Florentine Crime, Florentine retribution

‘A Florentine Revenge’ by Christobel Kent

John Cooper
October 5, 2006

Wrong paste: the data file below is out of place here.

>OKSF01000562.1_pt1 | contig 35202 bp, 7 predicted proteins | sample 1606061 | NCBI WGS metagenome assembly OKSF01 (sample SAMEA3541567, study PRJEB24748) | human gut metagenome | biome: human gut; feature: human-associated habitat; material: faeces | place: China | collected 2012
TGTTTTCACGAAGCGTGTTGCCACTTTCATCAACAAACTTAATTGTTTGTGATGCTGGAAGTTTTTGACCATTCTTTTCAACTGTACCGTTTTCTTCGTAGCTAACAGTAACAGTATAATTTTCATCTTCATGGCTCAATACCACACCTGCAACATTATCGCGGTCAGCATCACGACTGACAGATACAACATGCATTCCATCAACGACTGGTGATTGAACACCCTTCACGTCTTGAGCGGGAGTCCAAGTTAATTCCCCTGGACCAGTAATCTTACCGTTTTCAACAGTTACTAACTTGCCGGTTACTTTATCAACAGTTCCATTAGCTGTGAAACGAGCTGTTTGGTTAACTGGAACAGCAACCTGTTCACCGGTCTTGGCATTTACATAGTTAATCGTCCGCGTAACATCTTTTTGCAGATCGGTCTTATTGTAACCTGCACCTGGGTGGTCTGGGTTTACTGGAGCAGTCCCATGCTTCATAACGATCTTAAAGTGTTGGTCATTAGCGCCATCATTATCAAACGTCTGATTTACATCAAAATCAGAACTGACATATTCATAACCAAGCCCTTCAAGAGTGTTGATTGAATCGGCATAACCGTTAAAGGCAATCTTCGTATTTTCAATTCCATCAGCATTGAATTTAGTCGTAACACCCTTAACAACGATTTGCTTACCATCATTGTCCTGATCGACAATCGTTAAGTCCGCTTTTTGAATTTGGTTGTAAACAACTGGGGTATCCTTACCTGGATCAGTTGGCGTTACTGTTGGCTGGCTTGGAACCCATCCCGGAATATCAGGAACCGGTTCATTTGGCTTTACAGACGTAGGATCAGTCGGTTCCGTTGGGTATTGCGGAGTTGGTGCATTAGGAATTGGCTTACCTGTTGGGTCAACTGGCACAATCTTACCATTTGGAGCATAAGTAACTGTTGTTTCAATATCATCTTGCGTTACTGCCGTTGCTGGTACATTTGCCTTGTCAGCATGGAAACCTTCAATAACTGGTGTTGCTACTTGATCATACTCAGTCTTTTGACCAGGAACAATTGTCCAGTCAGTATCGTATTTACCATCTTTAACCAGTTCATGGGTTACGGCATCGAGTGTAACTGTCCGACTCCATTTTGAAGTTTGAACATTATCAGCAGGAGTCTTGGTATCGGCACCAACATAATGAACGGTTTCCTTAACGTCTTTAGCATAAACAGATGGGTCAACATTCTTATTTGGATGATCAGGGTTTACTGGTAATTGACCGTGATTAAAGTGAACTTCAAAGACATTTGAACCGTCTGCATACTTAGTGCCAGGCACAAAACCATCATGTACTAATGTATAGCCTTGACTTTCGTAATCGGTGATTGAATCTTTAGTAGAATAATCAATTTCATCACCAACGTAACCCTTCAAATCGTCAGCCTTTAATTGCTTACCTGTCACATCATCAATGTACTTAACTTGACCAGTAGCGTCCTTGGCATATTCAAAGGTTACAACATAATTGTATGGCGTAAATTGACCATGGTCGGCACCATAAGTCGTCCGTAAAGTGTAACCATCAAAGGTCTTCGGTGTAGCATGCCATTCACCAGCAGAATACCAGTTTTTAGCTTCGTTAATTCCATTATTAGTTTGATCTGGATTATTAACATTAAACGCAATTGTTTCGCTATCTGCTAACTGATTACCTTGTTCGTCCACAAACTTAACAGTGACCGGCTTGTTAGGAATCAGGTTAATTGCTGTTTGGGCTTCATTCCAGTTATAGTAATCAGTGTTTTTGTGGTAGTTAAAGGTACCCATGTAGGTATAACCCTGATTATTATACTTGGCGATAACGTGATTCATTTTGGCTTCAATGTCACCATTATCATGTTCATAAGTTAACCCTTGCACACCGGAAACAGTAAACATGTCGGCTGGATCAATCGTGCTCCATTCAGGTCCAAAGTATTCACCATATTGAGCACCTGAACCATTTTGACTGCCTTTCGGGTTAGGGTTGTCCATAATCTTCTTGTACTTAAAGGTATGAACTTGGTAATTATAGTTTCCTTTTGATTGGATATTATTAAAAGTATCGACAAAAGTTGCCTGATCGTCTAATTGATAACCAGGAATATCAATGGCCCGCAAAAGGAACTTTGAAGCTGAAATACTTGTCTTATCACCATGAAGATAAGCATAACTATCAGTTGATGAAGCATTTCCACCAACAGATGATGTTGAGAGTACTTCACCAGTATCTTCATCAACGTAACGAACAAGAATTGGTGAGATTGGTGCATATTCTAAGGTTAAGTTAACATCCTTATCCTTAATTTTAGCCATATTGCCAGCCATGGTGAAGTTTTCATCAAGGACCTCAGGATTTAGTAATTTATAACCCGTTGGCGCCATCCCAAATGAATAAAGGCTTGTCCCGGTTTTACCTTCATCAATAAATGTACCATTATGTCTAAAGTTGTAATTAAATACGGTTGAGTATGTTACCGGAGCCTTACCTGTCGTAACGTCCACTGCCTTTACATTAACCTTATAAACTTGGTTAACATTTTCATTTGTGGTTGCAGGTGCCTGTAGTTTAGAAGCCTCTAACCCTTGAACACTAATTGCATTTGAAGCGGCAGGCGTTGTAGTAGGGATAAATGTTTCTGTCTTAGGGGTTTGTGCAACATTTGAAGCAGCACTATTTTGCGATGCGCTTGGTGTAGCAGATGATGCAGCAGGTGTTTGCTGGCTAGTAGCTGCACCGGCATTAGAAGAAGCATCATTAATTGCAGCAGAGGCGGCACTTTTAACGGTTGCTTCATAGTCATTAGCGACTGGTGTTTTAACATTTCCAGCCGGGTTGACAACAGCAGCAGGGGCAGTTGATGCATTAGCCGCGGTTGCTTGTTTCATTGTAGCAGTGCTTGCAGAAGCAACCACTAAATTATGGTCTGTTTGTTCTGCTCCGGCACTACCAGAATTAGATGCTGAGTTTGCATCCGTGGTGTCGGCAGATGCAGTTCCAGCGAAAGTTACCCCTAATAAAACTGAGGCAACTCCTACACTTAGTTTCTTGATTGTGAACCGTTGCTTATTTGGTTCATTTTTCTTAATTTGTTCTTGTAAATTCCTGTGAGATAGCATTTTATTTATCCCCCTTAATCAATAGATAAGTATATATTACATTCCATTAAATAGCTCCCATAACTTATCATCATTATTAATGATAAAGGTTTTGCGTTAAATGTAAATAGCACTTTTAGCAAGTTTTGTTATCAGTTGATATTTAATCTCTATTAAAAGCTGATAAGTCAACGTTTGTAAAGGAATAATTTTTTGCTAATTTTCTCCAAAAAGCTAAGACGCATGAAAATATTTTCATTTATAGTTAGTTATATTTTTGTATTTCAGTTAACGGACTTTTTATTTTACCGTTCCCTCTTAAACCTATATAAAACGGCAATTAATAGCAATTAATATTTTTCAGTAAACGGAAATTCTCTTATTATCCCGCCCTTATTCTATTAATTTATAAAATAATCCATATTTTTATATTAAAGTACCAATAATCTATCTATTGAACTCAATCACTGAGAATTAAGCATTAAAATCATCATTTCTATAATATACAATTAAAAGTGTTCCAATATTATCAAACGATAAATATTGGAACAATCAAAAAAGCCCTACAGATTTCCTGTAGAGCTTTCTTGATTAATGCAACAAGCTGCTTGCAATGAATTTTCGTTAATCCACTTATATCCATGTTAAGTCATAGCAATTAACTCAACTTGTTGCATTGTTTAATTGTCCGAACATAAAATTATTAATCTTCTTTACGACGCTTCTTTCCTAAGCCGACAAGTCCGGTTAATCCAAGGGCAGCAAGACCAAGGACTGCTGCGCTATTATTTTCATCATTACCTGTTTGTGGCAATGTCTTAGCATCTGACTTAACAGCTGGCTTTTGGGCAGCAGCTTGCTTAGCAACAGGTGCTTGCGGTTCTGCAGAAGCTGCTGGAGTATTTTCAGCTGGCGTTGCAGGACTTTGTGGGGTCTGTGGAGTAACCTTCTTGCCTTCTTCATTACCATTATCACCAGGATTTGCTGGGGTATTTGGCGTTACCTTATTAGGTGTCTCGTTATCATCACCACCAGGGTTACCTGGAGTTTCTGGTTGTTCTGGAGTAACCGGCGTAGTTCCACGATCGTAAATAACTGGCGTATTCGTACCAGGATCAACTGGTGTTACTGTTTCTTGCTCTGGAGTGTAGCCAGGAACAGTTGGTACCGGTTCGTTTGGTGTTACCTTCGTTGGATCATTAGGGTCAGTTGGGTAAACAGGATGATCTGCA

‘I said, I killed him,’ she said, and her voice was light and cool as though it was trying to float free from her body, where the bones pressed painfully against her paper skin. Outside a siren screamed in close, and another, and the flashing blue of a light swept around the bar.What if the nature of a city could create its own crimes? What if a dark heart of Florence could give rise to its own, peculiar, species of murder and re-venge? Those are disconcerting, probing questions at the heart of Christobel Kent’s tragic thriller and fourth novel, A Florentine Revenge.‘Every city has its secrets and every crime its retribution,’ exclaims its subtitle, and Celia, the novel’s tour-guide protagonist, is caught in both. Beginning with an intriguing and not altogether comfortable telephone exchange with a hugely wealthy English businessman, Celia’s routine, slightly melancholic life becomes embroiled in a terrible sequence of discoveries from which she cannot escape.Leading her clients and the reader through the churches, galleries, streets and cafés of Florence, this ordinary girl is exposed to, and exposes, a Florence of disconcerting and perverse extremes: oppressive heat and biting cold; cultural wealth and  social dearth; love, children, marriage; hate, infanticide, struggle.A Florentine Revenge is not a scholarly work—nor does it pretend to be. Its ecphrases, visual descriptions and evocations are unremarkable, but that seems partly to be Kent’s point. Celia and her ex-patriot acquaintances (Dan the journalist and academic; Beate the enigmatic, beautiful tour guide and painter) are coupled by Italian types—Luisa, for example, who sells frocks in Frollini’s, dreaming of slim hips and green silk. The lives of Kent’s characters hinge on a recognizable normality. Except two. Lucas and Emma Marsh are shrouded in the mysteries of the ineffably rich and beautiful. Celia and Luisa look at them with prying eyes, won-dering, imagining, but never getting to the heart of what makes them so mysterious, enigmatic, and intriguing. Florence, or something inherent in the city’s fabric, succeeds where Celia and others fail. Gradually the secrets unravel and the climactic suspense of a good murder mystery builds. Those readers who enjoy cliff-hangers will have them two a penny here. Correspondingly, Florence becomes littered with a trail of morbid images which, one at first fears, then slowly realizes, are the unnerving traits of a city that may revenge its own crimes and exact its own retribution.

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